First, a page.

The ECB left interest rates on hold and kept the size of its pandemic emergency purchase programme (PEPP) unchanged at €750 billion, in line with consensus expectations. The Governing Council did surprise, however, by further easing the conditions on the targeted long-term refinancing operations (TLTRO 3) from June 2020 and by introducing a new series of non-targeted pandemic emergency long-term financing operations (PELTROs) from May 2020.
Through these measures, the ECB will continue to provide cheap financing to banks - essentially paying for lending to the real economy, and now with banks enjoying greater discretion over the destination of those funds.
A “powerful package” but no high yield purchases yet
With over €1 trillion in intended asset purchases, together with the new lending programme, Lagarde emphasised the "powerful package" the ECB has put in place so far. She stressed the flexibility attached to the programmes and the ECB’s readiness to calibrate and adjust them as needed. It does seem that the ECB is trying hard to maintain dry powder for the future, which it will undoubtedly need.
One of the questions markets had been focusing on in the run-up to the meeting was whether the ECB would follow the Fed in making high yield bonds eligible for purchase after it said previously that it would temporarily accept some high yield debt as collateral. According to President Lagarde, including junk-rated bonds was not discussed at this meeting. However, she made it abundantly clear that the ECB is fully prepared to increase the PEPP and adjust its composition by "as much as necessary" and for "as long as necessary".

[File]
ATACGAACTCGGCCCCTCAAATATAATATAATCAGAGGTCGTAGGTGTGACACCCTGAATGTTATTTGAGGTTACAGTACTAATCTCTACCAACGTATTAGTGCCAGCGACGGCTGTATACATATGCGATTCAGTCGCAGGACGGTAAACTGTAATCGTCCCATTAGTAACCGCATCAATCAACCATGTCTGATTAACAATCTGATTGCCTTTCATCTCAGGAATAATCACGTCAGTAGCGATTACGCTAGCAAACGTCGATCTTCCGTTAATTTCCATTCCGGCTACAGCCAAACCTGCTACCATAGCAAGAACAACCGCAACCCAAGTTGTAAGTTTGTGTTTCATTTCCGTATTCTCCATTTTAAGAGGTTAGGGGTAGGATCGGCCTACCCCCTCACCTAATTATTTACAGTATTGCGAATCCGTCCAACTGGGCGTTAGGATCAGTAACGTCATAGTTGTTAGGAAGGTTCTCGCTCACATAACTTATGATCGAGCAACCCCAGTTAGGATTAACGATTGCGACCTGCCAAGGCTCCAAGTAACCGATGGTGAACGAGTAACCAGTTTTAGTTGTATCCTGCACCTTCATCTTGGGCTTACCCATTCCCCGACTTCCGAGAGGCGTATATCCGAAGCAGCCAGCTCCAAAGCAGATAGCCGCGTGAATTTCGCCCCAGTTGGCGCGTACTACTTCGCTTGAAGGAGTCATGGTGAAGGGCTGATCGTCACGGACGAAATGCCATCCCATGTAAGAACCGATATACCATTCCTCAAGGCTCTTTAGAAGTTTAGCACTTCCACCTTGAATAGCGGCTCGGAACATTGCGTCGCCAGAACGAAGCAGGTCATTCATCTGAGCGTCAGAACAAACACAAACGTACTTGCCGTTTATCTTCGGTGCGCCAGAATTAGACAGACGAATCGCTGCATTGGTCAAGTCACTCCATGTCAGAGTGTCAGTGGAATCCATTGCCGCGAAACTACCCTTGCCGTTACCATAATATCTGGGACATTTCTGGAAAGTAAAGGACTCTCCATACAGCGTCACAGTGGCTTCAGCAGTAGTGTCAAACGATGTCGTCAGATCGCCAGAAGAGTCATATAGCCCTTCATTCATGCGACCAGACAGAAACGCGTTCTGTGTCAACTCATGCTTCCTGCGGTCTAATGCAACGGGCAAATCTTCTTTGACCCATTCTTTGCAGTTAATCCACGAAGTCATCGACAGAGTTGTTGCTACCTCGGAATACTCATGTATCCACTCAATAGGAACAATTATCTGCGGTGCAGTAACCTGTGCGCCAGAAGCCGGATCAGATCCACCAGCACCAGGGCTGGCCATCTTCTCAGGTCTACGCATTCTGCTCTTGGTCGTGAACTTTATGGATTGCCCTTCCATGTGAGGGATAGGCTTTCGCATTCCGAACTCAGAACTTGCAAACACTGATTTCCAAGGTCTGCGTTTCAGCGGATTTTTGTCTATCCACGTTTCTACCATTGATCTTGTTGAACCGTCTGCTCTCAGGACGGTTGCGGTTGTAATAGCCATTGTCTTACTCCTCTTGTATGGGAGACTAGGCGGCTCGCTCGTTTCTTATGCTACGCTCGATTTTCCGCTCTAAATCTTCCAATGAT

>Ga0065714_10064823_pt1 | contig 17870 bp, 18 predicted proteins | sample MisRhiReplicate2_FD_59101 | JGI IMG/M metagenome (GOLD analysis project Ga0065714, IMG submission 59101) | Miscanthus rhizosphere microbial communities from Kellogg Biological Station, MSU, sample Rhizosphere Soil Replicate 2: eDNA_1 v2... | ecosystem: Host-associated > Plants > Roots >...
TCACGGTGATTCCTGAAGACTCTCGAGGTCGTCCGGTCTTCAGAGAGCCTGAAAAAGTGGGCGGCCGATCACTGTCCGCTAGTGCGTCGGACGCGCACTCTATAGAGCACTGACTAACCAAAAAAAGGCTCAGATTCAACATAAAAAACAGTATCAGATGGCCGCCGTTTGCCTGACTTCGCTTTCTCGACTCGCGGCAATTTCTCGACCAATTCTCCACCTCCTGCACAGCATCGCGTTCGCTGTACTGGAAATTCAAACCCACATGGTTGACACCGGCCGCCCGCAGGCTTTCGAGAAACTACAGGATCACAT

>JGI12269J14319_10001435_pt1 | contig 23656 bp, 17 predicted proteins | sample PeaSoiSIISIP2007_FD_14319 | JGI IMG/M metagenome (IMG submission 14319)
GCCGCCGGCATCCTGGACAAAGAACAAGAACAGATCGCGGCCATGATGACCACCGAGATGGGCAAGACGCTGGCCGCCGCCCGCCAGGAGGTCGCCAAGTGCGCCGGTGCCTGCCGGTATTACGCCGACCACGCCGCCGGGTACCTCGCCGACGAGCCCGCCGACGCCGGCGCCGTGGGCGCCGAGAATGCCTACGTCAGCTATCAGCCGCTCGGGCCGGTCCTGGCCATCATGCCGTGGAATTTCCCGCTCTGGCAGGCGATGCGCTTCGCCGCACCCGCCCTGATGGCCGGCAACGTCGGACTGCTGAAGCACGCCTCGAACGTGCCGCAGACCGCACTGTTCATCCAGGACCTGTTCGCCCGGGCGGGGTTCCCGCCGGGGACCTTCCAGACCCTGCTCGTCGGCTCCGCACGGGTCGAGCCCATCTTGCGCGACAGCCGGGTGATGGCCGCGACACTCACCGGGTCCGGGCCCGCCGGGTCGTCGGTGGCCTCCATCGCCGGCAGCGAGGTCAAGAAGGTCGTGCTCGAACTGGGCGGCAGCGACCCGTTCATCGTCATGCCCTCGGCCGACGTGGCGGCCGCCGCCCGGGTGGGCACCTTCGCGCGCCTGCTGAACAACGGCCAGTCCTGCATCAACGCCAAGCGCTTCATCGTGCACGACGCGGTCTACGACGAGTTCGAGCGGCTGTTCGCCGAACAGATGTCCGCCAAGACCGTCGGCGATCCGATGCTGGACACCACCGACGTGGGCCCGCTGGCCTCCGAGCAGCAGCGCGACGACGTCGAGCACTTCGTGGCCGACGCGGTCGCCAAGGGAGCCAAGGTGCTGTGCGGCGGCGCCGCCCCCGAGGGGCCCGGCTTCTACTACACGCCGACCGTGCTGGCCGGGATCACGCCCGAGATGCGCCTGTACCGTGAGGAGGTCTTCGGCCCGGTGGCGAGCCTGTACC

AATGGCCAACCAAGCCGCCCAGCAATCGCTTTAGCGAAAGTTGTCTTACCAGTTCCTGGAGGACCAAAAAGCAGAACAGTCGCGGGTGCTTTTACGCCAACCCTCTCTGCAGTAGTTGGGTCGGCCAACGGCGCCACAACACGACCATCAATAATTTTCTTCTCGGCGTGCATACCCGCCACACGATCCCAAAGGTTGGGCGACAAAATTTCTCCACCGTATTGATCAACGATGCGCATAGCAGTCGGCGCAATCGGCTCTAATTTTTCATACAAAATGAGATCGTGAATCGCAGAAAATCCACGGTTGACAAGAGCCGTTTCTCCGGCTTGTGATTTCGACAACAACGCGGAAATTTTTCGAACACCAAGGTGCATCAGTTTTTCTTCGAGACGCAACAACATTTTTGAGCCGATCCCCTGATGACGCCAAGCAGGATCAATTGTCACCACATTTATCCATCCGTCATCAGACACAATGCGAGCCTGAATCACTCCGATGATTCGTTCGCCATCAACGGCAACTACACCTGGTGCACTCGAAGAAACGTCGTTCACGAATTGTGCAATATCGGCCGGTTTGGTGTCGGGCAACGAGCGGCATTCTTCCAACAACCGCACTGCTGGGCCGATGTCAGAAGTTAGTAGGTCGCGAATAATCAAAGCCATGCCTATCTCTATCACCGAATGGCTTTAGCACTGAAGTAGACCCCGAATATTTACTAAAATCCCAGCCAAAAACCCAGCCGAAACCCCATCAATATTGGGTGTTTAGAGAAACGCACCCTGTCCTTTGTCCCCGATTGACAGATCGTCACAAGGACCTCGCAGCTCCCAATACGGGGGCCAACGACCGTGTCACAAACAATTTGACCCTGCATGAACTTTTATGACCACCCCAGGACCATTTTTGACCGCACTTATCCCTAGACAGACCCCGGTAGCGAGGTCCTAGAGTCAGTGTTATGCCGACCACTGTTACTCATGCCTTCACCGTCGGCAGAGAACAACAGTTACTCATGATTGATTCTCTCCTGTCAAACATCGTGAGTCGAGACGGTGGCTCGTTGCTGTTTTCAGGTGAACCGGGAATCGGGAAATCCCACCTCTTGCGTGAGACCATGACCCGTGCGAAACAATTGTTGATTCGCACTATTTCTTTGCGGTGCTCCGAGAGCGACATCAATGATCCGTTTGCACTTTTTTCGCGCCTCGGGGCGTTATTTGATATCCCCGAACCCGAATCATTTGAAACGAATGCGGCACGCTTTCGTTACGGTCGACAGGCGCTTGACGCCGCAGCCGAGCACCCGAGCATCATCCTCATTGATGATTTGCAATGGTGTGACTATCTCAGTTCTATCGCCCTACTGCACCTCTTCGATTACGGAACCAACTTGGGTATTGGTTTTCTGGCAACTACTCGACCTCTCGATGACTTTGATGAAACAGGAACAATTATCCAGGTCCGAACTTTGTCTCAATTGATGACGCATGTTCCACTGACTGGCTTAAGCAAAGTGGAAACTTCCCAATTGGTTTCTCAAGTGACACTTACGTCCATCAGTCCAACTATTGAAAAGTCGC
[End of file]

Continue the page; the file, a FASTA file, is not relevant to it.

Further policy action likely as fiscal stimulus still delayed
Given the Eurozone's sharp GDP contraction in Q1 of -3.8 per cent quarter-on-quarter and a much worse plunge in store for Q2 (possibly as much as -15 per cent according to Lagarde), it is only a matter of time before the ECB will need to act again.
Complicating the ECB's dilemma is, perhaps unsurprisingly, the ongoing delay in bold fiscal action from the European Commission. As details on the area-wide crisis instruments, including the European Stability Mechanism lines and the recovery fund, are yet to be finalised, the ECB must continue doing the heavy lifting. As things stand, these instruments are unlikely to be available until later in the year or - in the case of the recovery fund - early next year.
Further policy action is highly likely over the next few weeks and months, including further expansion of the PEPP, potentially taking overall asset purchases across all programmes to €2 trillion or above. The ultimate size of asset purchases will crucially depend on the economic damage and market liquidity needs over the next few months, which in turn depends on the still uncertain virus trajectory.
Timing is critical for policy intervention in this crisis, and the Euro area is lagging its counterparts in the developed world on policy support. To ensure a decent recovery as economies gradually open up after lockdown - without amplifying internal imbalances - will require a very large fiscal stimulus. The risk of a sovereign debt crisis involving Italy is not trivial. To avoid this scenario will be an enormous challenge for policymakers in the coming months. As always, politics stands in the way.